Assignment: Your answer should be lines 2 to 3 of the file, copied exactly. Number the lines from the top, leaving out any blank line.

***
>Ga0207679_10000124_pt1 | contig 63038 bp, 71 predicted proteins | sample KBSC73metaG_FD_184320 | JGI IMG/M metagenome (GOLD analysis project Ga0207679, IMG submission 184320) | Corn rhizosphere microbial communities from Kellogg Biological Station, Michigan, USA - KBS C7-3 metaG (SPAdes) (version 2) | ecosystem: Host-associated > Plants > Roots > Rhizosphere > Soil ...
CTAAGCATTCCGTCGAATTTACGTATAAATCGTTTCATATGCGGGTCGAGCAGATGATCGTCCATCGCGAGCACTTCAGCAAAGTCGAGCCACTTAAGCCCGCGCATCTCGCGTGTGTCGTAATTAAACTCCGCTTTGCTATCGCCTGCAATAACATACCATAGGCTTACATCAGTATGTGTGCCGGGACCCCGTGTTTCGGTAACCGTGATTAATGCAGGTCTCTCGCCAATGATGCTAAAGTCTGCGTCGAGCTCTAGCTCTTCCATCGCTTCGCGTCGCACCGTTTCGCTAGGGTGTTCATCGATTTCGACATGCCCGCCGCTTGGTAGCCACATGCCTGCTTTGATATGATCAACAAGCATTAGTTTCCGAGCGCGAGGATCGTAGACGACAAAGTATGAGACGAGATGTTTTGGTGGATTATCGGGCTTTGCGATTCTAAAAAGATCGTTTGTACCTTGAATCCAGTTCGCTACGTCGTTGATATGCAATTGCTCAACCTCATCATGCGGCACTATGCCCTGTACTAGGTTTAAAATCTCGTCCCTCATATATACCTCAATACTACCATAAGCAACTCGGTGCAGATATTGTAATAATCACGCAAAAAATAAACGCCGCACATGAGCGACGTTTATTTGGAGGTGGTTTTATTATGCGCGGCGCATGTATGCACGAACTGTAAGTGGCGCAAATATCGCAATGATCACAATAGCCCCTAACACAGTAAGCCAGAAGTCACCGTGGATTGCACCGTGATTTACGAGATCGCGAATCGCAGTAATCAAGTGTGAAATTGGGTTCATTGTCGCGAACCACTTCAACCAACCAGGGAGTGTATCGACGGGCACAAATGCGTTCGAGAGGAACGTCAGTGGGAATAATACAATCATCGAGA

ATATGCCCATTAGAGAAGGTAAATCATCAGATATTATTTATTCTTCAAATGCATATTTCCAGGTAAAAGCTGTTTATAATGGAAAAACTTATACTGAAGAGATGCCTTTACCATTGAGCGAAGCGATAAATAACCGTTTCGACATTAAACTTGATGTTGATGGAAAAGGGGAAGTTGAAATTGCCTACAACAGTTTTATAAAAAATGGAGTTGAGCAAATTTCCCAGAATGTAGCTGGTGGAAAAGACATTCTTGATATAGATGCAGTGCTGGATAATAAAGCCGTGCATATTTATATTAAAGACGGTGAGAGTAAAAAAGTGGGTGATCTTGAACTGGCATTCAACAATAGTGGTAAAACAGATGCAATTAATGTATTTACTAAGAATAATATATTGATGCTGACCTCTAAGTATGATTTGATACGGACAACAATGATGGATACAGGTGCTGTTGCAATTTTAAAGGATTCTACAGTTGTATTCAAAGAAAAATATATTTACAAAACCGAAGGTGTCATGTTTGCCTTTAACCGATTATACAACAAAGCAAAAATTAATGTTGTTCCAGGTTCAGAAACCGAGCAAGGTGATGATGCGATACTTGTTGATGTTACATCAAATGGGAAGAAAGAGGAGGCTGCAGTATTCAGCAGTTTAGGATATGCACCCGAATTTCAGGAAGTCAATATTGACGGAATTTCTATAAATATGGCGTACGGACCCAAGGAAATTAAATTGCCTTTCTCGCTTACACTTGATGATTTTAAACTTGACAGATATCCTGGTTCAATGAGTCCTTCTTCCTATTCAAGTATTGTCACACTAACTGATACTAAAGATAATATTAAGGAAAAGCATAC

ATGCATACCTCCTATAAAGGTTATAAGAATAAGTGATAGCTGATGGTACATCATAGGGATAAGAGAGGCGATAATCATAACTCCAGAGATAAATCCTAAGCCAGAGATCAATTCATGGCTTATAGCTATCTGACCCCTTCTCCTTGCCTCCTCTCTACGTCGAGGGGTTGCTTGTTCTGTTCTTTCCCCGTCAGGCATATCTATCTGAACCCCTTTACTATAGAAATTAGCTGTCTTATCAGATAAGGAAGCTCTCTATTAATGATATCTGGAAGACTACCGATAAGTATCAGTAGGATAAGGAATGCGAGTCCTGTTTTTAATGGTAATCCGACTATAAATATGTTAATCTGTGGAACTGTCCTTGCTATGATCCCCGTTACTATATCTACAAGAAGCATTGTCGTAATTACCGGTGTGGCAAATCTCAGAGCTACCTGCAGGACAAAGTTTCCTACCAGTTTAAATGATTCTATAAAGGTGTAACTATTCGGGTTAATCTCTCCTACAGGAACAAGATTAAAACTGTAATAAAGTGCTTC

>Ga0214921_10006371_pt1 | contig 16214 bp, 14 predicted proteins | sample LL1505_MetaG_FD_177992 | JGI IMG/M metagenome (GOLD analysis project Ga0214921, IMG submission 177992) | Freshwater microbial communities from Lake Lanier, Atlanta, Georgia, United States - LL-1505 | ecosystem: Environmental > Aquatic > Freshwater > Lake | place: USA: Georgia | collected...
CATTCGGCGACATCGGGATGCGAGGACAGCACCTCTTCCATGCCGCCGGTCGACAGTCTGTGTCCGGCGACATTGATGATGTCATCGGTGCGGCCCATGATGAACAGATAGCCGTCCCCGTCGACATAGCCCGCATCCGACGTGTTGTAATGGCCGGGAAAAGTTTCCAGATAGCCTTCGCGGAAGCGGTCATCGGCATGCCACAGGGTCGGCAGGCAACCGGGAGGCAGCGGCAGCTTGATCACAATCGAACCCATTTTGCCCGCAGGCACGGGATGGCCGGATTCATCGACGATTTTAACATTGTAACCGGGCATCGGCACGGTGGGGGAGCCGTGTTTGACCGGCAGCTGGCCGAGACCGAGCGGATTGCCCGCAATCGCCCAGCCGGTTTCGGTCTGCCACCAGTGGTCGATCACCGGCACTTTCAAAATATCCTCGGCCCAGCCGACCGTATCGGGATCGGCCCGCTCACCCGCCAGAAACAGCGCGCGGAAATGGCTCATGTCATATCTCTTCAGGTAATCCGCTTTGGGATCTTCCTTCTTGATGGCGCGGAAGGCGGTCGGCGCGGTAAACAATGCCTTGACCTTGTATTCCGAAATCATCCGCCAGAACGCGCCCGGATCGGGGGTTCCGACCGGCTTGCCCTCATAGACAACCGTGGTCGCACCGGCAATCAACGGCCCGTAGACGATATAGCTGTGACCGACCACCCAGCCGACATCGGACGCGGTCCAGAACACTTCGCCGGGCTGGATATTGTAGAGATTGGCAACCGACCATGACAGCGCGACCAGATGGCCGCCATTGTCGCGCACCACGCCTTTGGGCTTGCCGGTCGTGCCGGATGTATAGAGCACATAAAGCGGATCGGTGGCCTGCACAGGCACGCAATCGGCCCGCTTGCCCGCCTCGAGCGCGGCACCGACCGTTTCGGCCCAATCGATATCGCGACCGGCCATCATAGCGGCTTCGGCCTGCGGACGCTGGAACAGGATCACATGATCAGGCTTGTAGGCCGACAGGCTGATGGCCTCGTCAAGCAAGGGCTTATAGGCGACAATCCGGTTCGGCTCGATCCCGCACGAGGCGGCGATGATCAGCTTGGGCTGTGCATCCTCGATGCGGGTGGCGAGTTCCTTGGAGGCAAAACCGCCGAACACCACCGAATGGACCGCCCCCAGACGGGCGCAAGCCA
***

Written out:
CTAAGCATTCCGTCGAATTTACGTATAAATCGTTTCATATGCGGGTCGAGCAGATGATCGTCCATCGCGAGCACTTCAGCAAAGTCGAGCCACTTAAGCCCGCGCATCTCGCGTGTGTCGTAATTAAACTCCGCTTTGCTATCGCCTGCAATAACATACCATAGGCTTACATCAGTATGTGTGCCGGGACCCCGTGTTTCGGTAACCGTGATTAATGCAGGTCTCTCGCCAATGATGCTAAAGTCTGCGTCGAGCTCTAGCTCTTCCATCGCTTCGCGTCGCACCGTTTCGCTAGGGTGTTCATCGATTTCGACATGCCCGCCGCTTGGTAGCCACATGCCTGCTTTGATATGATCAACAAGCATTAGTTTCCGAGCGCGAGGATCGTAGACGACAAAGTATGAGACGAGATGTTTTGGTGGATTATCGGGCTTTGCGATTCTAAAAAGATCGTTTGTACCTTGAATCCAGTTCGCTACGTCGTTGATATGCAATTGCTCAACCTCATCATGCGGCACTATGCCCTGTACTAGGTTTAAAATCTCGTCCCTCATATATACCTCAATACTACCATAAGCAACTCGGTGCAGATATTGTAATAATCACGCAAAAAATAAACGCCGCACATGAGCGACGTTTATTTGGAGGTGGTTTTATTATGCGCGGCGCATGTATGCACGAACTGTAAGTGGCGCAAATATCGCAATGATCACAATAGCCCCTAACACAGTAAGCCAGAAGTCACCGTGGATTGCACCGTGATTTACGAGATCGCGAATCGCAGTAATCAAGTGTGAAATTGGGTTCATTGTCGCGAACCACTTCAACCAACCAGGGAGTGTATCGACGGGCACAAATGCGTTCGAGAGGAACGTCAGTGGGAATAATACAATCATCGAGA

ATATGCCCATTAGAGAAGGTAAATCATCAGATATTATTTATTCTTCAAATGCATATTTCCAGGTAAAAGCTGTTTATAATGGAAAAACTTATACTGAAGAGATGCCTTTACCATTGAGCGAAGCGATAAATAACCGTTTCGACATTAAACTTGATGTTGATGGAAAAGGGGAAGTTGAAATTGCCTACAACAGTTTTATAAAAAATGGAGTTGAGCAAATTTCCCAGAATGTAGCTGGTGGAAAAGACATTCTTGATATAGATGCAGTGCTGGATAATAAAGCCGTGCATATTTATATTAAAGACGGTGAGAGTAAAAAAGTGGGTGATCTTGAACTGGCATTCAACAATAGTGGTAAAACAGATGCAATTAATGTATTTACTAAGAATAATATATTGATGCTGACCTCTAAGTATGATTTGATACGGACAACAATGATGGATACAGGTGCTGTTGCAATTTTAAAGGATTCTACAGTTGTATTCAAAGAAAAATATATTTACAAAACCGAAGGTGTCATGTTTGCCTTTAACCGATTATACAACAAAGCAAAAATTAATGTTGTTCCAGGTTCAGAAACCGAGCAAGGTGATGATGCGATACTTGTTGATGTTACATCAAATGGGAAGAAAGAGGAGGCTGCAGTATTCAGCAGTTTAGGATATGCACCCGAATTTCAGGAAGTCAATATTGACGGAATTTCTATAAATATGGCGTACGGACCCAAGGAAATTAAATTGCCTTTCTCGCTTACACTTGATGATTTTAAACTTGACAGATATCCTGGTTCAATGAGTCCTTCTTCCTATTCAAGTATTGTCACACTAACTGATACTAAAGATAATATTAAGGAAAAGCATAC